IMAGE Phosphorus is the second most abundant mineral in the body, after calcium . About 85% of phosphorus in the body exists in bone.


Phosphorus’ functions include:

  • Forming bones and teeth
  • Growing, maintaining, and repairing of cells and tissues
  • Synthesizing and activating proteins, such as enzymes and hormones
  • Maintaining acid-base balance
  • Producing, regulating, and transferring energy in the body
  • Converting carbohydrates, protein, and fat into energy
  • Important cell membrane component
  • Important in hemoglobin’s oxygen delivery function

Recommended Intake

Age Group Recommended Dietary Allowance
0-6 monthsNo RDA; Adequate Intake (AI) = 100
7-12 monthsNo RDA; AI = 275
1-3 years460
4-8 years500
9-18 years1,250
19 years and older700
Pregnancy and lactation, 18 years and younger1,250
Pregnancy and lactation, 19 years and older700

Phosphorus Deficiency

Phosphorus deficiency is called hypophosphatemia. Since phosphorus is present in such a large variety of foods, dietary phosphorus deficiency is rare.

Symptoms of hypophosphatemia may include:

  • Loss of appetite
  • General weakness
  • Muscle weakness
  • Bone pain
  • Increased susceptibility to infection
  • Prickling, tingling, or numbness of the skin in the arm, hands, legs, or feet
  • Loss of muscular coordination

Phosphorus Toxicity

Phosphorus toxicity is rare in people with normal kidney function. However, those with kidney problems may experience hyperphosphatemia, or elevated levels of phosphorus in the blood. Hyperphosphatemia can result in decreased levels of calcium in the blood and overproduction of parathyroid hormone, which can lead to bone loss.

The following table shows the upper intake levels for phosphorus. But, it's important to note that these levels are not created for people with kidney disease. If you have problems with your kidneys and are concerned about your phosphorus intake, talk to your doctor.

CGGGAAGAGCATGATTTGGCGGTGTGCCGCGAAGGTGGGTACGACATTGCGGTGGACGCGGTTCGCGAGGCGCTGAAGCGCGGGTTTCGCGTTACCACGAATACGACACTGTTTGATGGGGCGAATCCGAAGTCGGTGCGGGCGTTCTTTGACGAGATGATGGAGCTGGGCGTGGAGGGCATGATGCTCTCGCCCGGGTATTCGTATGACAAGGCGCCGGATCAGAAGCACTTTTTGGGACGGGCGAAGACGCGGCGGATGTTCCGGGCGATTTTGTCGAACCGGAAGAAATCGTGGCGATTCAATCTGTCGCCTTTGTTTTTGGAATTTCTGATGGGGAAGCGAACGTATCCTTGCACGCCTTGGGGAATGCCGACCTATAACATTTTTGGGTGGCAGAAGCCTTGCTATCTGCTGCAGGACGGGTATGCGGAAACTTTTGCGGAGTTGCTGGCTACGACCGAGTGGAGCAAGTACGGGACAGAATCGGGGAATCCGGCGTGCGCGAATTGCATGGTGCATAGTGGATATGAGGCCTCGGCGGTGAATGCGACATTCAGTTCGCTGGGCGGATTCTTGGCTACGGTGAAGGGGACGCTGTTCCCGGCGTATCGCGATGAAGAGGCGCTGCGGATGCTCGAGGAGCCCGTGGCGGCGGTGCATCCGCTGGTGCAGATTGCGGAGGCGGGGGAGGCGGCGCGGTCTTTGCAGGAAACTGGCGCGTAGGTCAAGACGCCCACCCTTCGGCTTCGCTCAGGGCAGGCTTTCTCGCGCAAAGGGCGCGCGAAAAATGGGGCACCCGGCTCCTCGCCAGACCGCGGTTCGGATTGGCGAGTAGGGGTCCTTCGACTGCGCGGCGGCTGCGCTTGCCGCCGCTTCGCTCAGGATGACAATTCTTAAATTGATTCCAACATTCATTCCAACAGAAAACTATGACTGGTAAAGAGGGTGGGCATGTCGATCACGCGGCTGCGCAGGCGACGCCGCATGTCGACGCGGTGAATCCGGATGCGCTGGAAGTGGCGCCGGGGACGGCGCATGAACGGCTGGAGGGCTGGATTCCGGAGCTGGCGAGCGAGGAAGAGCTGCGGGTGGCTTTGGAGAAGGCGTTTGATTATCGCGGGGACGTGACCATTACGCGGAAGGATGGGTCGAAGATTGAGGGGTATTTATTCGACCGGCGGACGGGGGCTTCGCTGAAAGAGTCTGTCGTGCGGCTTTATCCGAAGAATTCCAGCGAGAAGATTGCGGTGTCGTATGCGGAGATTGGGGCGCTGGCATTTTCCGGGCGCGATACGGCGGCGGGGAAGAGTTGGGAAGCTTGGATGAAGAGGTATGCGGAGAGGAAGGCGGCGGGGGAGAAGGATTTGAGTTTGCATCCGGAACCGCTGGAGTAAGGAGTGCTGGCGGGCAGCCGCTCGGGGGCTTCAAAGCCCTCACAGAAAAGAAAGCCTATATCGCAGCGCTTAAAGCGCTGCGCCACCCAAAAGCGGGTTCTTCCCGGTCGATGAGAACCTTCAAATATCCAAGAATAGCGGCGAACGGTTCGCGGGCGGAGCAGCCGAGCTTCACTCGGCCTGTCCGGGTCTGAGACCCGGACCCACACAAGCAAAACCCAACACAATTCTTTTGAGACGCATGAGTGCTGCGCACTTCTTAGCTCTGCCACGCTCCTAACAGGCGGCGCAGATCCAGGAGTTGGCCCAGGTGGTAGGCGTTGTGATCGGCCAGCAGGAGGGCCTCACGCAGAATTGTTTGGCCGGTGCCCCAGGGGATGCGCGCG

Age Group Tolerable Upper Intake Level (UL)
0-12 monthsThis amount has not been established.
1-8 years3,000
9-70 years4,000
70 years and older3,000
Pregnancy and lactation3,500 and 4,000

Major Food Sources

Are you looking to add more phosphorus to your diet? Here are some good food sources:

FoodServing Size Phosphorus Content
Skim milk8 ounces (227 grams)247
Plain, nonfat yogurt8 ounces (227 grams)306
Part-skim mozzarella cheese1 ounce (28 grams)131
Egg 1 large86
Beef3 ounces (85 grams)179
Chicken 3 ounces (85 grams)135-196
Turkey3 ounces (85 grams)217
Fish (halibut)3 ounces (85 grams)244
Fish (salmon)3 ounces (85 grams)315
Almonds1 ounce (28 grams)136
Peanuts1 ounce (28 grams)108
Lentils4 ounces (113 grams)178


Please note, not all procedures included in this resource library are available at Allegiance Health or performed by Allegiance Health physicians.

All EBSCO Publishing proprietary, consumer health and medical information found on this site is accredited by URAC. URAC's Health Web Site Accreditation Program requires compliance with 53 rigorous standards of quality and accountability, verified by independent audits. To send comments or feedback to our Editorial Team regarding the content please email us at

This content is reviewed regularly and is updated when new and relevant evidence is made available. This information is neither intended nor implied to be a substitute for professional medical advice. Always seek the advice of your physician or other qualified health provider prior to starting any new treatment or with questions regarding a medical condition.

Editorial Policy | Privacy Policy | Terms and Conditions | Support
Copyright © 2008 EBSCO Publishing. All rights reserved.

Create joy and satisfaction. Positive emotions can boost your ability to bounce back from stress.